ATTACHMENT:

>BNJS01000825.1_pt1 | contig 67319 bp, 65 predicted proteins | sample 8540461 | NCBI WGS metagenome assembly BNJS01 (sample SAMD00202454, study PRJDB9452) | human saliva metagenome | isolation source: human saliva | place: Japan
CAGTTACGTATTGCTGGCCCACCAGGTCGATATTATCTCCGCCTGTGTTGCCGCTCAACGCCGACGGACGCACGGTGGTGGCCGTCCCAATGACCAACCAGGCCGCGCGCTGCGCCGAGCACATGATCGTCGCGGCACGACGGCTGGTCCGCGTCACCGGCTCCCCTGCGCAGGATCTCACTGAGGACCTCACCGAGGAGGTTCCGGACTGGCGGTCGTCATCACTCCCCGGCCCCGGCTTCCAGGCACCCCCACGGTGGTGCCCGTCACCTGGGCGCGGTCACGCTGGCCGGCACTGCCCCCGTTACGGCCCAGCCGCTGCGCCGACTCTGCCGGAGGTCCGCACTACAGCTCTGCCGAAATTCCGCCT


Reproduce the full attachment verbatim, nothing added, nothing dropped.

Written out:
>BNJS01000825.1_pt1 | contig 67319 bp, 65 predicted proteins | sample 8540461 | NCBI WGS metagenome assembly BNJS01 (sample SAMD00202454, study PRJDB9452) | human saliva metagenome | isolation source: human saliva | place: Japan
CAGTTACGTATTGCTGGCCCACCAGGTCGATATTATCTCCGCCTGTGTTGCCGCTCAACGCCGACGGACGCACGGTGGTGGCCGTCCCAATGACCAACCAGGCCGCGCGCTGCGCCGAGCACATGATCGTCGCGGCACGACGGCTGGTCCGCGTCACCGGCTCCCCTGCGCAGGATCTCACTGAGGACCTCACCGAGGAGGTTCCGGACTGGCGGTCGTCATCACTCCCCGGCCCCGGCTTCCAGGCACCCCCACGGTGGTGCCCGTCACCTGGGCGCGGTCACGCTGGCCGGCACTGCCCCCGTTACGGCCCAGCCGCTGCGCCGACTCTGCCGGAGGTCCGCACTACAGCTCTGCCGAAATTCCGCCT